• 14. Activity
    • With a partner think of as many acute responses to heat as possible.
    • There are the responses that occur immediately when exposed to the stimulus of heat
    • And responses that take longer to occur
  • 15. ACUTE RESPONSES
    • Acute responses similar to exercise however exacerbated in the heat.
    • Increase Sweat Response (Most obvious)
    • Increase Skin and Muscle vasodilation
    • Increase Core Temperature
  • 16. Accute responses to exercise
    • Increase HR
    • BP Maintenance
      • Takes precedence over skin blood flow
    • Increase Lactate production
    • Changes in Substrate Metabolism
  • 17. CARDIOVASCULAR RESPONSE
    • Progressive decline in Stroke Volume
      • Due to Sweat losses
    • Increase in HR to compensate
    • Attempt to maintain Cardiac Output , progressive loss in Cardiac Output causes a decrease in BP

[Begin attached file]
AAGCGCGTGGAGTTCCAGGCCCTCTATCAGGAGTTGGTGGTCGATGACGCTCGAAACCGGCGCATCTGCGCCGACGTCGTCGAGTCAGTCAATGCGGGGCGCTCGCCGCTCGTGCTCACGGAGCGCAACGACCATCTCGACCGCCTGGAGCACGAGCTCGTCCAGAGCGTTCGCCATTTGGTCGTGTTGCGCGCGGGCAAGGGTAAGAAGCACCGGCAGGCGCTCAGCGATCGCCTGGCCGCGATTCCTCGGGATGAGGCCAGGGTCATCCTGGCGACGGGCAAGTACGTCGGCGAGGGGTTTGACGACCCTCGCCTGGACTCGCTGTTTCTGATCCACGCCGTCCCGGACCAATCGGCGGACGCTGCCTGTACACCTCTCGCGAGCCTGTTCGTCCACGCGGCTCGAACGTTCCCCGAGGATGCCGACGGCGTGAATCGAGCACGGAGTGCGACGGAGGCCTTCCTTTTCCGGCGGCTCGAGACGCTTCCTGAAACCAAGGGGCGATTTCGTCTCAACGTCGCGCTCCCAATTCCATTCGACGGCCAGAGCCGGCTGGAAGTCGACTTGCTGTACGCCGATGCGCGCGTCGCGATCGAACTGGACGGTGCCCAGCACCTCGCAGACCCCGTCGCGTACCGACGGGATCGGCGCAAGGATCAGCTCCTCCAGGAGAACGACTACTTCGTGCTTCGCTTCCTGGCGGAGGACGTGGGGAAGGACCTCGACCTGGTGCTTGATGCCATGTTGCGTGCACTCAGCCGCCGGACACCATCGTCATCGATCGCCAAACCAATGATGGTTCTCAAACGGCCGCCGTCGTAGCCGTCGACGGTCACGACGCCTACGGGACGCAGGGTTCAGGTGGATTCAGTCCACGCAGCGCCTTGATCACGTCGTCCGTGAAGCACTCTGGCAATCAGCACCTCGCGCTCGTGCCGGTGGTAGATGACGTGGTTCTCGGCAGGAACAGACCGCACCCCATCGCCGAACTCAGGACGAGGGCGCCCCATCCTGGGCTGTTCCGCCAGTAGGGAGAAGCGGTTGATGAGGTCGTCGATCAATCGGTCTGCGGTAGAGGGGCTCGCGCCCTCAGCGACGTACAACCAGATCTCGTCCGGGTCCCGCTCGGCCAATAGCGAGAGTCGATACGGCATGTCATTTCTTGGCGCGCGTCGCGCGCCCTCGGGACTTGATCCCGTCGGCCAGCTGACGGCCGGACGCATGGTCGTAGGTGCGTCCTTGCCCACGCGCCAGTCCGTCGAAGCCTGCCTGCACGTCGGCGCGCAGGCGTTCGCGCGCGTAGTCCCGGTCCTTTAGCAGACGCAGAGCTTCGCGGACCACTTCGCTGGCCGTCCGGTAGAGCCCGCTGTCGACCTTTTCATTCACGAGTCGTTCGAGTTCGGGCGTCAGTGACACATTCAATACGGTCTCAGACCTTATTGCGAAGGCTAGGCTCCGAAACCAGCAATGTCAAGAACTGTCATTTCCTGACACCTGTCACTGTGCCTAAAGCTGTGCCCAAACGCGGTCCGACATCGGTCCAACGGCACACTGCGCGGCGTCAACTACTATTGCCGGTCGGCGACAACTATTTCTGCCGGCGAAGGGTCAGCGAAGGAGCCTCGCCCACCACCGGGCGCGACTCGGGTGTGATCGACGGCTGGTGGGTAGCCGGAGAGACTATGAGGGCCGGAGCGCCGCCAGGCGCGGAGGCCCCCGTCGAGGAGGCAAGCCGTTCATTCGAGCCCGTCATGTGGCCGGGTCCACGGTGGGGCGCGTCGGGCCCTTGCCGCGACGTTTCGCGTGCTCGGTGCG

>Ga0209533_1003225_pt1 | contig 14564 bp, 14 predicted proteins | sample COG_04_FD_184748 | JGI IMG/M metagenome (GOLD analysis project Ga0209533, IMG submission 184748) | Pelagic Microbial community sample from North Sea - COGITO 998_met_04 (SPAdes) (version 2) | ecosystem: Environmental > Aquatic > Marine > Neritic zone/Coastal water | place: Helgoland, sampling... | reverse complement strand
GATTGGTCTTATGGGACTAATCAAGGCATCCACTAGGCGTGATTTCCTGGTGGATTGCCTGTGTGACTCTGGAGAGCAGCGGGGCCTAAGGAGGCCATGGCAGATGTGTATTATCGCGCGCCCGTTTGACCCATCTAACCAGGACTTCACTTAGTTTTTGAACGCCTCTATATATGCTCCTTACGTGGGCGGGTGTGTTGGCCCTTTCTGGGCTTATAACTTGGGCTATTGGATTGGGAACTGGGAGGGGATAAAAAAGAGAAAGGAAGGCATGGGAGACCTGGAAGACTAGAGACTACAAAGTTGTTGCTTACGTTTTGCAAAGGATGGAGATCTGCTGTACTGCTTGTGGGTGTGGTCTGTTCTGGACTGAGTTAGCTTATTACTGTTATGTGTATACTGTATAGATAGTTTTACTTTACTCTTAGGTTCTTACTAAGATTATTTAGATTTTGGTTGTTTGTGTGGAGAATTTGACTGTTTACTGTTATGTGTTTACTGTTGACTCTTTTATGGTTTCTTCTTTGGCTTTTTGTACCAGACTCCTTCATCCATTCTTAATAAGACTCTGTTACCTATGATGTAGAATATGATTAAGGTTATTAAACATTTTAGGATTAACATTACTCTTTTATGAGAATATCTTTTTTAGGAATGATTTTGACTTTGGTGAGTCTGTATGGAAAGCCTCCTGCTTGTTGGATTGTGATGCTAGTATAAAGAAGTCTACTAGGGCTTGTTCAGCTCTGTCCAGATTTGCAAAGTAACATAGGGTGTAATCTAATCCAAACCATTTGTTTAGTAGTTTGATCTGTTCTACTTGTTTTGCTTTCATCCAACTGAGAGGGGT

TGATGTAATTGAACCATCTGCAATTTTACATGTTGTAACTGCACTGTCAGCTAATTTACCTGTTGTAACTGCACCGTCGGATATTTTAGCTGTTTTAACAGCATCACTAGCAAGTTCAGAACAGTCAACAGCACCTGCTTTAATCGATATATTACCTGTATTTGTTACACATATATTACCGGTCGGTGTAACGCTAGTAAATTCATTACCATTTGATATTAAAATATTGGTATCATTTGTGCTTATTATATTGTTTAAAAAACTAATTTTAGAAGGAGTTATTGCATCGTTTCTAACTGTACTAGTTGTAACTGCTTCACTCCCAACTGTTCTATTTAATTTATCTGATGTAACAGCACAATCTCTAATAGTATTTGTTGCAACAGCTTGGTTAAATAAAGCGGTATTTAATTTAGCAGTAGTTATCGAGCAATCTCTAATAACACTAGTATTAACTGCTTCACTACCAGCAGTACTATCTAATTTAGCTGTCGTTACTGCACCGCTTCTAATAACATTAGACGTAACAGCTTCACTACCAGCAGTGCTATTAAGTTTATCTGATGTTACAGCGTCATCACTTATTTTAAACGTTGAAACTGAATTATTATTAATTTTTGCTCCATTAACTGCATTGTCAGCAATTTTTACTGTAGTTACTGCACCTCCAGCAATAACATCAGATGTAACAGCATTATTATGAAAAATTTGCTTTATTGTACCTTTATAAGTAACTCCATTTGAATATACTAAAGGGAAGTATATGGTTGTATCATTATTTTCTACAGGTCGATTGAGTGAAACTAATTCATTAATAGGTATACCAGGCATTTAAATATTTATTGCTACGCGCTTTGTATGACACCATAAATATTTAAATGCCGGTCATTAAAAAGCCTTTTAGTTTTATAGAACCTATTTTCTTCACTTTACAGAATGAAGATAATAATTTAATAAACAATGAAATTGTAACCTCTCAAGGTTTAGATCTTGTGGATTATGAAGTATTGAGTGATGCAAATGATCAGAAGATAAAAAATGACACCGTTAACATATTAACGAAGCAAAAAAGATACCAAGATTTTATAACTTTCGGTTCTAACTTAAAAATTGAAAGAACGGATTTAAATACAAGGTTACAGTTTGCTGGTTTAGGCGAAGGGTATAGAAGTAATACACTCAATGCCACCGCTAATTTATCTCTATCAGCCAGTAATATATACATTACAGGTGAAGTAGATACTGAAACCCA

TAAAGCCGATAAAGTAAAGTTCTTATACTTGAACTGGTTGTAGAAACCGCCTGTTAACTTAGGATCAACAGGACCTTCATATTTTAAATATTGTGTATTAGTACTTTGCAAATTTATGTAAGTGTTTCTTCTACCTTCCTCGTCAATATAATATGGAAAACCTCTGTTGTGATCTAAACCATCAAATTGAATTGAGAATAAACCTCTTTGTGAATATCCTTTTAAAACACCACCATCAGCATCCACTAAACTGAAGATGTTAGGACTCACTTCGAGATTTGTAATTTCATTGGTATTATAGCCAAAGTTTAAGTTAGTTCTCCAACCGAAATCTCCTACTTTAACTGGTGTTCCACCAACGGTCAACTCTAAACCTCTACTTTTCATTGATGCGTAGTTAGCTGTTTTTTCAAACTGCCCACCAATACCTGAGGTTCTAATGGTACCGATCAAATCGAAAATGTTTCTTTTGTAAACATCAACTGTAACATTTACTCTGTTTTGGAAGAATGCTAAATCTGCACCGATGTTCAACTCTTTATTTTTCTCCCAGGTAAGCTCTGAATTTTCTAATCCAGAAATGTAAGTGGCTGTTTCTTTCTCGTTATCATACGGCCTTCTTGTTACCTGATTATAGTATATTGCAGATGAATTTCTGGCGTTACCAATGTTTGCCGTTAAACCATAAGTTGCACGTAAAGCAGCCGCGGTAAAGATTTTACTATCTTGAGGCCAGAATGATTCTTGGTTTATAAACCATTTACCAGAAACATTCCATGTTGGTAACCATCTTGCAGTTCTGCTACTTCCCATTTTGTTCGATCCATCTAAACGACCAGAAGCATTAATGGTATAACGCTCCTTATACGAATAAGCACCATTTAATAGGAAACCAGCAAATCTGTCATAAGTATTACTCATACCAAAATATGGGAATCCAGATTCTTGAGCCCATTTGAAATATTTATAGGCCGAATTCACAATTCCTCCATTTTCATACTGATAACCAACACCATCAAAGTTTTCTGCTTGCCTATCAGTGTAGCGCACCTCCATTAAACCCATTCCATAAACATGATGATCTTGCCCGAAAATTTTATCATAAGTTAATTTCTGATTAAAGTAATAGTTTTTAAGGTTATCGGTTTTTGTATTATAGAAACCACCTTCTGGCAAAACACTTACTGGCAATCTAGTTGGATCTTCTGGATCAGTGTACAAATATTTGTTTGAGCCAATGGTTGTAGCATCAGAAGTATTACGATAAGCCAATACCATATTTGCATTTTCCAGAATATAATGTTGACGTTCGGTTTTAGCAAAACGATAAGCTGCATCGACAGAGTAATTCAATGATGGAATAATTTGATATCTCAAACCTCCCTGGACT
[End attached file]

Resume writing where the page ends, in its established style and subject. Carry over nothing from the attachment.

• Extreme Cases – BP regulation wins out over temp regulation
  • 18. CARDIOVASCULAR RESPONSE....
    • When Hyper thermia starts to occur
    • Blood diverted away from the skin
    • Maintain BP
    • IMPLICATIONS
      • Hyperthermia as no evaporative sweat losses
      • Risk of Death
  • 19. SUBSTRATE METABOLISM/ LACTATE PRODUCTION
    • Increase in CHO usage during exercise in the heat
    • Epinephrine (adrenaline) levels increase with exercise in the heat
    • Could result in Increase in Lactate production
      • less ability to oxidise lactate back to pyruvate
  • 20. FLUID LOSS
    • As duration and intensity of exercise increases sweat reponse usually increases?
    • Sweating helps the body lose heat by....?
    • How much you sweat is determined by the temperature your training status
  • 21. FLUID LOSS
    • 2-3L per hour during exercise in the heat
    • Hypo hydration/ Dehydration
      • Lack of fluid intake/sweat rate
      • Dehydration impairs thermoregulation.
      • Leads to…
    • Hyperthermia
      • Inability to use cooling mechanisms in extreme environments
      • may feel dizzy, faint, nauseated, or very thirsty.
      • Same response to losing a lot of blood
  • 22. PERFORMANCE IMPLICATIONS
    • Decreases muscular endurance and max aerobic power
    • Unsure about the effect on anaerobic performance but research suggests no impact if progressive dehydration does not occur before the event.